Which harmonica to buy?
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Harmonica Blog

Which harmonica to buy?

Which harmonica to buy?

Many buyers are not aware that there are actually four different harmonica families:

The diatonic harmonica: is definitely the most sold and most common harmonica in the world. It is
90% of the time tuned in standard Richter tuning (most manufacturers won't even specify it is standard
tuned because it is so common) and the standard model is a 10 hole diatonic. Occasionally you will see
12 or 14 hole diatonic or special tuned harmonicas but that is not the norm.
Traditionally the diatonic harmonica has been used in Folk, Blues, Rock and Country music making it
the instrument of choice for traditional and blues melodies.
Some of the most famous diatonic harmonica players: Sonny Boy Williamson, Little Walter, Bob
Dylan, Charlie McCoy, Paul Butterfield, James Cotton.
The diatonic harmonica's main drawback is that it naturally only gives you half of the notes. If you blow
and draw on those 10 holes you will get 19 notes out of 38 possible notes. To get the 19 missing notes
you will need to bend and overbend the remaining ones. Those techniques can sound great and give its
character and growl to the diatonic harmonica but they also require a lot of work.
To get started you want to purchase a 10 hole key of C diatonic harmonica.

Diatonic harmonica - 10 hole key of C Harmo Custom shop walnut harmonica
The chromatic harmonica is more straight forward as it was designed to access all the notes easily like
a piano does. It comes also tuned standard by default even though some brands offer special tunings as
well. The standard key is C.
Traditionally the chromatic harmonica has been used in Classical, Jazz and Pop music.

The chromatic harmonica layout is symmetrical so each octave repeats and when you need a flat or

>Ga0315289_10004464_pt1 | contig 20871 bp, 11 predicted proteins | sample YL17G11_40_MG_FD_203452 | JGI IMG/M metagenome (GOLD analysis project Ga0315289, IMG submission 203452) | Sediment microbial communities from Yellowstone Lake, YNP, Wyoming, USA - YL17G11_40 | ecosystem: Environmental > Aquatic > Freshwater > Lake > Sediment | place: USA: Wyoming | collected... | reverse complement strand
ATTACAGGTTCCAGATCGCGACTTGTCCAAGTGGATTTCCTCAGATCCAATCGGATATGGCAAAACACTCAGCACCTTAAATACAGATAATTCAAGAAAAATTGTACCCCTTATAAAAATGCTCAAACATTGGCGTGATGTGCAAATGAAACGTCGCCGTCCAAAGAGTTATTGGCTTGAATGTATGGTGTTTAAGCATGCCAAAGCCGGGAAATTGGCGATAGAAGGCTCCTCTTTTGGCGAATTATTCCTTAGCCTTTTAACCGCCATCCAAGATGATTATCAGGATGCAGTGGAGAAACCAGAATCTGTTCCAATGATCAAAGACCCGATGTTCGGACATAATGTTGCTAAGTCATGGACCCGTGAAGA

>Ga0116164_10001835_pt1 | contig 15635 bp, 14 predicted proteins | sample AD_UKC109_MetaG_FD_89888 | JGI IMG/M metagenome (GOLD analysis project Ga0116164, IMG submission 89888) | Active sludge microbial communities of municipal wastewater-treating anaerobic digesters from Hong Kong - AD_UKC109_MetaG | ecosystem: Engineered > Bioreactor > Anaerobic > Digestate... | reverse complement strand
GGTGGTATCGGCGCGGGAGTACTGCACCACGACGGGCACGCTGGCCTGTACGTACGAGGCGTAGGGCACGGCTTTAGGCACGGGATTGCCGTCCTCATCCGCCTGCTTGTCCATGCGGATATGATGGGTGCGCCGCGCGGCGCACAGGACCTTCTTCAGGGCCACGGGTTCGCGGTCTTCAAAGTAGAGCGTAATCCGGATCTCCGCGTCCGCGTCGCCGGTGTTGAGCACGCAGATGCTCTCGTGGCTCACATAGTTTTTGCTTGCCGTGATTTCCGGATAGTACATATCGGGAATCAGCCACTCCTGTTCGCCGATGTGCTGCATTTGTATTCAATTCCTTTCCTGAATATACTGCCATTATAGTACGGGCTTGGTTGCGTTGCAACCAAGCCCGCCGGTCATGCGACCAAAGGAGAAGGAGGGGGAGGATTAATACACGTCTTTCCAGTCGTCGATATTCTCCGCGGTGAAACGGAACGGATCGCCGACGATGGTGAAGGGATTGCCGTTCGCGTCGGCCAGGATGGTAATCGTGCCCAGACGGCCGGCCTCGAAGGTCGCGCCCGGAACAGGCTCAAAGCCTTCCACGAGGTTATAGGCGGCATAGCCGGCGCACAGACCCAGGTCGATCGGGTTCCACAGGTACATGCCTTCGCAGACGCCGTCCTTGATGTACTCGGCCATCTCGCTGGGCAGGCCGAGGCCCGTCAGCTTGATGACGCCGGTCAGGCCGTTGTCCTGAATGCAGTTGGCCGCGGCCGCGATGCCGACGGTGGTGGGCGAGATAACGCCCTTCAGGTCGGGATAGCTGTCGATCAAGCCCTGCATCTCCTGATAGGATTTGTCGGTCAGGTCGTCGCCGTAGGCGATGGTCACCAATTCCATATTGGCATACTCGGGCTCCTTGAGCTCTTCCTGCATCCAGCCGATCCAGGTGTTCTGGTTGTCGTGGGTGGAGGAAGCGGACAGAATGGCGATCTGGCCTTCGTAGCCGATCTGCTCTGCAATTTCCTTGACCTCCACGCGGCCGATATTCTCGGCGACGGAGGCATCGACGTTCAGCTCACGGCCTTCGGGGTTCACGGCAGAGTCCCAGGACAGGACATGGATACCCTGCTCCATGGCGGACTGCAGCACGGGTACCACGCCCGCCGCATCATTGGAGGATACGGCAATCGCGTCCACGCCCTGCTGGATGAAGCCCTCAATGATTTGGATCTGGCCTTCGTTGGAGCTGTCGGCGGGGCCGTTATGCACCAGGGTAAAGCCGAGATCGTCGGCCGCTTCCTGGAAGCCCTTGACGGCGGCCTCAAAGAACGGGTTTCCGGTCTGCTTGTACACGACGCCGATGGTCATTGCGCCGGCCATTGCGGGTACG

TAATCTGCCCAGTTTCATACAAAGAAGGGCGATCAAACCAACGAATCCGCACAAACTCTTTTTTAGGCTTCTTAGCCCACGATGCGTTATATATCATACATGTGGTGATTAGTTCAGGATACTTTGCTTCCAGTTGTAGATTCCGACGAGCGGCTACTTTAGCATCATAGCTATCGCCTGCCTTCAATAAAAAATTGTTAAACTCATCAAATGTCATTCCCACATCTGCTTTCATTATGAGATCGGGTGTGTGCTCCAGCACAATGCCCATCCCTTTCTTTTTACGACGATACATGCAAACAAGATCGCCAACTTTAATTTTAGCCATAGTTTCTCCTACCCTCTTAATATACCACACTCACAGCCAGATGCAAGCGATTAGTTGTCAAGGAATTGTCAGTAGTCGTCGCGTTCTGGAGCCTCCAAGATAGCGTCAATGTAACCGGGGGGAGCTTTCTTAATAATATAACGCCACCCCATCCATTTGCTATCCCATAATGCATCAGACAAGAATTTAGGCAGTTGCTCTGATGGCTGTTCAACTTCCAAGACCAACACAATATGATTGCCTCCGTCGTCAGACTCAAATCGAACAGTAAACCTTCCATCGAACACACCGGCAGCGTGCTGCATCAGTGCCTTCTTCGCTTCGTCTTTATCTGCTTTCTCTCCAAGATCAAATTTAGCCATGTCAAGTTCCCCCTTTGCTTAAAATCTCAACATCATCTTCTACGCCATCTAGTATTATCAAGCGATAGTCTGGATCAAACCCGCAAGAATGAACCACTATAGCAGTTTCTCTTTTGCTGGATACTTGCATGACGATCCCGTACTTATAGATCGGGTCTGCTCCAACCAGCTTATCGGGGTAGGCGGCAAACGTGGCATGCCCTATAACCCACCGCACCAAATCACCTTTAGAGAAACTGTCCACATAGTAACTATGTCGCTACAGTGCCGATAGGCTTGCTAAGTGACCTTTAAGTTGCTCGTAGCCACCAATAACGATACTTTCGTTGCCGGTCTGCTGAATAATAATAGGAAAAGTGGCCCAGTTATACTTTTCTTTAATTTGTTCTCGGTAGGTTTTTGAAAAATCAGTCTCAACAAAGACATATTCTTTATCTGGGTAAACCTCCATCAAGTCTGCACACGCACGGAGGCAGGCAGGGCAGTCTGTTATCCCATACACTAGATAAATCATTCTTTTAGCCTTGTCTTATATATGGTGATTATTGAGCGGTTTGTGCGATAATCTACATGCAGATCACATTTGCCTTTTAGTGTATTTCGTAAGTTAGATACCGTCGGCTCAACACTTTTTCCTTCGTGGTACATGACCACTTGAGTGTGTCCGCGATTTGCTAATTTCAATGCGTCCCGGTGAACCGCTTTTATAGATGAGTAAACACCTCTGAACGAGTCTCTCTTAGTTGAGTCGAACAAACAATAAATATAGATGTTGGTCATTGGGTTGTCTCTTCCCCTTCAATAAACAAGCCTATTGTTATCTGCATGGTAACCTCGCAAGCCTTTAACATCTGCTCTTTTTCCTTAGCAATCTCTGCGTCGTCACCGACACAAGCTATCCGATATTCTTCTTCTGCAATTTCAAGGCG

sharp note all you have to do is push the button on the side of the harmonica that we call a slider.
Overall playing the chromatic harmonica is more straight forward than the diatonic but some will argue
its lacking the cools effects the diatonic has. We recommend you listen to both and make your decision
based and what you like.
Some of the most famous chromatic harmonica players are Larry Adler, Toots Thielemans, Stevie
The chromatic harmonica comes standard in 12 hole 3-octave range but the 16 hole is also popular
and bulkier (gives you a 4-octave range).

Chromatic harmonica - standard 12 hole solo tuned

The tremolo harmonica: This model is much less popular than the diatonic and chromatic but is
probably the one you've seen your grandpa play. It is a diatonic double reeded model. Each note is
produced by two reeds (instead of one) producing the same note at a very slightly different pitch
creating a tremolo effect. The sound is very smooth and accordion-like. The downside of this model is
that you absolutely can't get any extra note. You can actually really only play in the key it comes in. It's
good for very simple melodies but again this is a very limited instrument.
The octave harmonica (widely discontinued) is using the same concept of double reeds but the second
reed is playing a note an octave lower than the main one.
Tremolo harmonica - Hohner historic echo double sided harmonica

Orchestral harmonicas: 
Chord harmonica:
It is a special harmonica that is very big and cumbersome. It allows you to play
chords to accompany other musicians. The possibilities for chords are great. It became popular with
harmonica orchestras and trios in the 1930s. All the notes are blown notes no draws here! This model is
very expensive and not really popular overall. A good addition to the harmonica collection though.

Bass harmonica: This model is usually a two and a half octave bass harmonica which covers a lot
of ground. You can only blow in this harmonica so the technique is somewhat different than the
chromatic and diatonic. Some brands make smaller, more compact models that are a bit easier to play
and carry around even though they might compromise for less range than the standard model.